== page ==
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Apr 2, 201912:43 PMInside Wisconsin

with Tom Still

New UW Health project focuses on innovation, startups

(page 1 of 2)

Dr. Rock Mackie jokes he is a “reformed academic,” having spent much of his career as a researcher in medical physics and oncology at UW–Madison.

He’s also an entrepreneur who has helped launch companies such as Geometrics, TomoTherapy, SHINE Medical Technologies, HealthMyne, and more over time, making him something of a rarity among faculty due to his knack for understanding and acting on the business side of innovation, as well as the scientific.

Today a professor emeritus, Mackie is determined to help others like him, while advancing the cause of fostering more health-related startups in Wisconsin.

Mackie, who spoke last week to members of the Wisconsin Technology Council and the Wisconsin Healthcare Business Forum, is the first “chief innovation officer” at UW Health. It’s a role that puts him at the center of an innovation plan designed to wring more commercial ideas and startups out of health research at UW–Madison.

With hundreds of millions of dollars in health-related research each year, that might not seem like a difficult job. After all, UW–Madison ranks sixth overall among U.S. universities in research spending and much of that is centered in life sciences.

Compared to other academic research leaders, however, the UW hasn’t fared as well in turning that research into products, services, companies, and jobs. Mackie believes it’s a matter of providing support to faculty and students who may be brilliant scientists, but neophytes when it comes to setting up channels to put their findings to work.

“Project management is something most academics know nothing about,” Mackie said, because it’s not part of a classic academic setting or culture. Through what has been named The Isthmus Project, Mackie and others connected to UW Health will offer a set of coordinated services to innovators in the health care space.

Those include evaluating innovative concepts, providing project management support, coaching entrepreneurs, connecting innovators to bigger networks, navigating regulatory channels, connecting to legal support, developing a marketing plan, and providing links to potential funding.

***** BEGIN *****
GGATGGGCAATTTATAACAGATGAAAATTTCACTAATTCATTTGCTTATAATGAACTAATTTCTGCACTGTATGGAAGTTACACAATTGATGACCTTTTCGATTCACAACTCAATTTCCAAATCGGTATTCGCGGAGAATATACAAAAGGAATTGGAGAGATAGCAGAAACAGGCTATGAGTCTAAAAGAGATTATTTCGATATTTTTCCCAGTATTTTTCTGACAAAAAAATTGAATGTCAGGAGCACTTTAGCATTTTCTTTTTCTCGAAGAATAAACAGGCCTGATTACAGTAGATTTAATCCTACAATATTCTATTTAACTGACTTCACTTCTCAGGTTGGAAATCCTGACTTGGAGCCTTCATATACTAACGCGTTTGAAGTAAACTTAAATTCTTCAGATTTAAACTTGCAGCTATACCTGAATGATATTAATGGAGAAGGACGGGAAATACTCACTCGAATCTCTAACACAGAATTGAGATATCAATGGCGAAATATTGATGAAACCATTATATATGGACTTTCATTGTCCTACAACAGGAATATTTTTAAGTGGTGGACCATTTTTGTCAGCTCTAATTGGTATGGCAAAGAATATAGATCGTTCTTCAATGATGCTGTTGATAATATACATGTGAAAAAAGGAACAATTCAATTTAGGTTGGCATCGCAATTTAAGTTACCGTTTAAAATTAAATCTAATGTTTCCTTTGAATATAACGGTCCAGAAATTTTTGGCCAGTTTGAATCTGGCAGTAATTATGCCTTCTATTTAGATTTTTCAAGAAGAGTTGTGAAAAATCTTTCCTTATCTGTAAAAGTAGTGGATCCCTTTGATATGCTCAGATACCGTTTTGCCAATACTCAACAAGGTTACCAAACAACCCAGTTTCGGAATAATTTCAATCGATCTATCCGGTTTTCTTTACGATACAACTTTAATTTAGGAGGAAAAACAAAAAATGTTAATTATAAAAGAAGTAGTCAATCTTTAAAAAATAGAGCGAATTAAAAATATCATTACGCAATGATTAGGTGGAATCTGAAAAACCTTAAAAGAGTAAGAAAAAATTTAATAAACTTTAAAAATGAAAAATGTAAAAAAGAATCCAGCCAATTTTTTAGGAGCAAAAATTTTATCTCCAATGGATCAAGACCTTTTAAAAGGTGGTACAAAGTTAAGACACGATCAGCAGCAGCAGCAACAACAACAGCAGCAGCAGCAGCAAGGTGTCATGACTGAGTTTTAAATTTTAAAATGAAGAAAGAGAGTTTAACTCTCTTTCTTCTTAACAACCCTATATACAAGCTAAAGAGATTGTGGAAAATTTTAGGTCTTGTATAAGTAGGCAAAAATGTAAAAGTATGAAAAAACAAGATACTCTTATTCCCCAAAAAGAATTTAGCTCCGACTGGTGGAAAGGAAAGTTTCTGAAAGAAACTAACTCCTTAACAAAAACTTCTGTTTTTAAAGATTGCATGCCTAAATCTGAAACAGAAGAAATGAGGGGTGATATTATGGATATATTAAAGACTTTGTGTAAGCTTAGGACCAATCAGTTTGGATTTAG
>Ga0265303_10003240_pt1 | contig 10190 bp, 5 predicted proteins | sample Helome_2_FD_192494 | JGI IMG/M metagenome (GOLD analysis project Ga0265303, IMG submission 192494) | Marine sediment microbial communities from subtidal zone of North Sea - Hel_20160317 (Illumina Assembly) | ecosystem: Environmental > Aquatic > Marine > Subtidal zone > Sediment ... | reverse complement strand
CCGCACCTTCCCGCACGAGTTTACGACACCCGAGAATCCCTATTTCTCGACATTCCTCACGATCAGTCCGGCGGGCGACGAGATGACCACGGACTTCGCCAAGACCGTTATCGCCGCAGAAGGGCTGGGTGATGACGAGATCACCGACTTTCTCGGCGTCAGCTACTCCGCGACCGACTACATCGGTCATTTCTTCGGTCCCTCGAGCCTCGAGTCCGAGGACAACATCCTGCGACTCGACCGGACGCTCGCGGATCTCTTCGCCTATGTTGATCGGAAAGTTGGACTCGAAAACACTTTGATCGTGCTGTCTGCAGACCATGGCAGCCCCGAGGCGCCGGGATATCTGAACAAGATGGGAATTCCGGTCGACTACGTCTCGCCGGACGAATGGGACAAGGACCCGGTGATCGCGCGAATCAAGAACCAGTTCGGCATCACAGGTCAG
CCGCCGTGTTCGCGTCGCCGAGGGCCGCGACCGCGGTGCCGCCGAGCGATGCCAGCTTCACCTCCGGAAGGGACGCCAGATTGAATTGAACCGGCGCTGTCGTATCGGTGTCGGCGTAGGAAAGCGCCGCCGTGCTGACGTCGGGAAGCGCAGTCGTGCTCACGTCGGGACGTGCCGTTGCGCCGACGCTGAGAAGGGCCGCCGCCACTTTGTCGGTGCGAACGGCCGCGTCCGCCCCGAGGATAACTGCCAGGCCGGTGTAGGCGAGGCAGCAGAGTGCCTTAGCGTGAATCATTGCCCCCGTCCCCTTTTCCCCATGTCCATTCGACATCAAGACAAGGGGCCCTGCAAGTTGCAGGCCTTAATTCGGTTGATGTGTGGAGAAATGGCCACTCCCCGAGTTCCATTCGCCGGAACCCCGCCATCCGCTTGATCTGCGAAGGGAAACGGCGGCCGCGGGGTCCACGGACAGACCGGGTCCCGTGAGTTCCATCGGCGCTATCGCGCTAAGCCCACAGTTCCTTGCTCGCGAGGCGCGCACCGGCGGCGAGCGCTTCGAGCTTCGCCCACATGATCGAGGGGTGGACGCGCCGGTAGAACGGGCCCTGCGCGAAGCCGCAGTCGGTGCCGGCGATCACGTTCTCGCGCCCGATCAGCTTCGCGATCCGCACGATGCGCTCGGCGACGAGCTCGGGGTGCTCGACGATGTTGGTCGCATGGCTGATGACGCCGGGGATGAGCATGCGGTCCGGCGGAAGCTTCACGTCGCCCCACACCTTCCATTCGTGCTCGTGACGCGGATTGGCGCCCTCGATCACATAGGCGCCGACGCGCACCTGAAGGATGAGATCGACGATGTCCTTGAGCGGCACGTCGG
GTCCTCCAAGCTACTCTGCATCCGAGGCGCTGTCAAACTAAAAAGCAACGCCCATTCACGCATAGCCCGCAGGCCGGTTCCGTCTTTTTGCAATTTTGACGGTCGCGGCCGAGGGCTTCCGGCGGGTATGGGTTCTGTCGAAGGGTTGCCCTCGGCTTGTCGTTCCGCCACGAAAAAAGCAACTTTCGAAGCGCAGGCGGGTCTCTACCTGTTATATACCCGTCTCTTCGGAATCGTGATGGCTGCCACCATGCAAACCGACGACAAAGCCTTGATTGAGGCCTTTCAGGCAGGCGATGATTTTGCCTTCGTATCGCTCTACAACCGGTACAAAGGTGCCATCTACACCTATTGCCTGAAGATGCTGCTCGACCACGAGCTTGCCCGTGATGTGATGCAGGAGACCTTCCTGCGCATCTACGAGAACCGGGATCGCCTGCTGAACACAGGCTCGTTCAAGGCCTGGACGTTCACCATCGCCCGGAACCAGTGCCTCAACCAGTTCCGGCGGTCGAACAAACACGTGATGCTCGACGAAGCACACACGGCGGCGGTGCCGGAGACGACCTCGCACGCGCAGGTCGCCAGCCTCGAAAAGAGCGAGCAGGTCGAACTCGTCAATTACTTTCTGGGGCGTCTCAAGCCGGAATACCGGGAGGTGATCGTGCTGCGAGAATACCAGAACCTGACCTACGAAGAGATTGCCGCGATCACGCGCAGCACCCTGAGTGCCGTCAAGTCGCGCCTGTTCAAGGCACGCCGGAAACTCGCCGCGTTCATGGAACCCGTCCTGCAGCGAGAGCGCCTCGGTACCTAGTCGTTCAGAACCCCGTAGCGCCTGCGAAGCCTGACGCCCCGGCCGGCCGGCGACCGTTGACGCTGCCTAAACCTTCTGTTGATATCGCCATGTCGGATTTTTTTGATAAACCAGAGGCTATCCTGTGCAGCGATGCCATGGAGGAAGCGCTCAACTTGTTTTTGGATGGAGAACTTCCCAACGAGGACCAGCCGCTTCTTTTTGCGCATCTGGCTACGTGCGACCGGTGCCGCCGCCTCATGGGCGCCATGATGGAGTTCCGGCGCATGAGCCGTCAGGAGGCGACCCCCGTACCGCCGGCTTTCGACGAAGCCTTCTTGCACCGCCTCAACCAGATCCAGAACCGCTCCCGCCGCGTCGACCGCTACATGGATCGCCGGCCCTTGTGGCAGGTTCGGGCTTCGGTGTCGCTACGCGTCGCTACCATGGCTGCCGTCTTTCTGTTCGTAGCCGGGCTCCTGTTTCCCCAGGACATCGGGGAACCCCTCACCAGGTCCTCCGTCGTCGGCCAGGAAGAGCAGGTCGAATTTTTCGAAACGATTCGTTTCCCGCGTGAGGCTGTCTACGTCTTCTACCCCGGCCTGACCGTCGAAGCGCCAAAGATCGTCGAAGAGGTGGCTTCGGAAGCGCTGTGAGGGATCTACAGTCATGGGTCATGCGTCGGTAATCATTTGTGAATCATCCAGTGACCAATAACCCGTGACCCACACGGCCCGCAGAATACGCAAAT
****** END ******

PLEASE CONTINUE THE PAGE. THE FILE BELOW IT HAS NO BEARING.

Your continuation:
While Mackie says The Isthmus Project is still “building the airplane while we fly it,” it will rely on help from other campus resources as well as private-sector experts who have started companies or launched products before.

Two startups are already in the pipeline. The Program for Advanced Cell Therapy is developing methods to protect patients with weakened immune systems, among other things, and ProMaps is focused on solving the growing problem of physician burnout caused by hard-to-navigate electronic medical record systems. In some ways, Mackie said, physicians can pore through paper charts more efficiently than electronic records because the digital charts are typically not organized according to diseases.

“Everything in medicine is organized by diseases,” Mackie said, from college classes to grant categories for the National Institutes of Health. It makes sense, he added, for EMR systems to be organized along similar lines. ProMaps wants to map up to 300 diseases along with any associated drugs, procedures, tests, and imaging, Mackie said, with “all of the notes organized with respect to a disease-specific approach.”


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Tom Still is president of the Wisconsin Technology Council. He is the former associate editor of the Wisconsin State Journal.



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